UK Statistics

Economic review: September 2016

Main points

The main economic stories from national statistics produced over the latest month, painting a coherent picture of the UK economic performance using recent economic data.

Post referendum data

Our estimates for Retail Sales, Consumer Price Index (CPI), Producer Price Index (PPI), vacancies and experimental claimant count statistics covering data for July generally follow existing trends. For example, while CPI remained little changed in July and is low by historic standards, input and output prices for UK manufacturers continued to rise in the year to July 2016. The changes in PPI can be partly attributed to changing oil and petroleum prices which, alongside the sharp depreciation in sterling immediately after the EU referendum result, may also have had an impact on input producer prices.


The second estimate of gross domestic product (GDP) for Quarter 2 (April to June) 2016 – a period that almost entirely covers the period immediately prior to the EU referendum – indicated that the UK economy grew by 0.6%, unchanged from the preliminary estimate.

Following recent trends, household consumption remains the largest contributor to quarter on same quarter a year earlier GDP growth – adding 1.9 percentage points over this period.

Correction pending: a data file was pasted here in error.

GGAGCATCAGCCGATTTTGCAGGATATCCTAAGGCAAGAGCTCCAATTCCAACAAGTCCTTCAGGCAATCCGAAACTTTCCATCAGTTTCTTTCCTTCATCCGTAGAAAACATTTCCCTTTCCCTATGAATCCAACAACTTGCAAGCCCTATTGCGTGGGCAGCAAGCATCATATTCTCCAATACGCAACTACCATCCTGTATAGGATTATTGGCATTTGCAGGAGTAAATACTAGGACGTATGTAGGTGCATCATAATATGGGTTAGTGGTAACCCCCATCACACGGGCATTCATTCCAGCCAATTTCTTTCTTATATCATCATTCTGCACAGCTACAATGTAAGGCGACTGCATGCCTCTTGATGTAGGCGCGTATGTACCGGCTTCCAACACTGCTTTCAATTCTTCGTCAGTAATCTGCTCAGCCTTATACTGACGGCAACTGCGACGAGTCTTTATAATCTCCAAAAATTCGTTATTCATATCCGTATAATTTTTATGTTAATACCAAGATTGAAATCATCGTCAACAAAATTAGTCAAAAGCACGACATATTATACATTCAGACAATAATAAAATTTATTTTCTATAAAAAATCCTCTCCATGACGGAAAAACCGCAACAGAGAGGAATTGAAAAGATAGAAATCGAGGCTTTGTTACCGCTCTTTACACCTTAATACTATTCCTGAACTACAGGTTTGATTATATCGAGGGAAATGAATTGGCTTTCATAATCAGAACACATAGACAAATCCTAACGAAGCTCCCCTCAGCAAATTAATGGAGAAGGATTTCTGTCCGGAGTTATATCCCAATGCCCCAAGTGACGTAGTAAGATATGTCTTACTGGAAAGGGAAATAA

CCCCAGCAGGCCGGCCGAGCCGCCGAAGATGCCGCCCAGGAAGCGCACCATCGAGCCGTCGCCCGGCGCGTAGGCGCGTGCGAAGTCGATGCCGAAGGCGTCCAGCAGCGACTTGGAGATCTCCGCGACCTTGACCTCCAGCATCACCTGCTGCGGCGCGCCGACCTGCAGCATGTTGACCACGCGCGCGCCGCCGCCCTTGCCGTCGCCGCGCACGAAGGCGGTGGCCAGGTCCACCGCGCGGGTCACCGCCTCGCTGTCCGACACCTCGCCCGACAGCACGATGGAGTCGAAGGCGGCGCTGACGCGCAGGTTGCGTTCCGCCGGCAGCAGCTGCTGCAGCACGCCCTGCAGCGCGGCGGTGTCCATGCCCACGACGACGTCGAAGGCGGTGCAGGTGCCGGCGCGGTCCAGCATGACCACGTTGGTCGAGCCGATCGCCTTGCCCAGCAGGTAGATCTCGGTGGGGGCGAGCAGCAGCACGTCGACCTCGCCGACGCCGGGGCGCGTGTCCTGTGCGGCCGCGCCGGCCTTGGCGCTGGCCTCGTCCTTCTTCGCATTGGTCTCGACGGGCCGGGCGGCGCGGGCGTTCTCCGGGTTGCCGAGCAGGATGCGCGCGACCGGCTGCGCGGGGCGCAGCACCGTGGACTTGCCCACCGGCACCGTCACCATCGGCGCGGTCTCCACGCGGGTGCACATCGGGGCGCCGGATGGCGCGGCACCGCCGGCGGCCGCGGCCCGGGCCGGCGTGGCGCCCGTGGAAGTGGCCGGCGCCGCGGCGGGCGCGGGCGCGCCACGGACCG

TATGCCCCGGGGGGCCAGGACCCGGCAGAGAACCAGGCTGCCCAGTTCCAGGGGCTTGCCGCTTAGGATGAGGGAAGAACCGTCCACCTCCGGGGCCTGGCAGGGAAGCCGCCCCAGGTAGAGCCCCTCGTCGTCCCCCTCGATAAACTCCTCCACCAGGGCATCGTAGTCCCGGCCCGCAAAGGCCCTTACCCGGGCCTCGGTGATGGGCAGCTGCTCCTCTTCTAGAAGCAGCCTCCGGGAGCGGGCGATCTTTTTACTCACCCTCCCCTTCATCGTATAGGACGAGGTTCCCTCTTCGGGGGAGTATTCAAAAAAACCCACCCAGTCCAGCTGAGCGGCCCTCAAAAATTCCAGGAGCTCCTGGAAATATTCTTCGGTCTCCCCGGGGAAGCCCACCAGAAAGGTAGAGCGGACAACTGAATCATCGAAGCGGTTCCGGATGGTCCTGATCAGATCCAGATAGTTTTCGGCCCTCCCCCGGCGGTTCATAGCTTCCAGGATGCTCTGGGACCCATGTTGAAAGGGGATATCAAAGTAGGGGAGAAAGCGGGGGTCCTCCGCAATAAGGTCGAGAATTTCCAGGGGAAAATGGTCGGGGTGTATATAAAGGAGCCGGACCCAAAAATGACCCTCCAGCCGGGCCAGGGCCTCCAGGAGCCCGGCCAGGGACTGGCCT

The share of UK-owned foreign direct investment (FDI) assets held in the EU has been falling since 2011 and the rate of return on direct investments in the EU and all other overseas regions has also been falling over the same time period. In contrast, the value of the stock of overseas investment in the UK has been increasing for all overseas regions, with the EU also seeing an increase in the rate of return on their FDI holdings in the UK.

Labour market

The unemployment-to-vacancy ratio for April to June 2016 dipped to its lowest level since November to January 2005. This potentially reflects a tightening of the labour market, according to this measure.

Gender pay gap

Analysis of hourly earnings distribution and growth in earnings for those in continuous employment, using Annual Survey Hours and Earnings (ASHE) 2015 data shows differences between men and women. Similar differences can be observed between those in part-time and full-time employment. For both genders, there is a greater concentration of hourly earnings around the National Minimum Wage (NMW) at the lower end of the income distribution compared to periods prior to the introduction of the NMW.

Table of contents

  1. Authors
  2. Main points
  3. Introduction
  4. Summary of ONS data covering post-referendum period
  5. GDP commentary and analysis of M2
  6. Foreign direct investment analysis by region
  7. Recent developments in the UK labour market
  8. Analysis of 2015 Annual Survey of Hours and Earnings data by gender and working patterns
  9. Analysis relevant to the Independent Review of UK economic statistics
  10. Annex A: Dates of our upcoming releases
  11. UK demand and supply side indicators

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Source: Office for National Statistics licensed under the Open Government Licence v.1.0.

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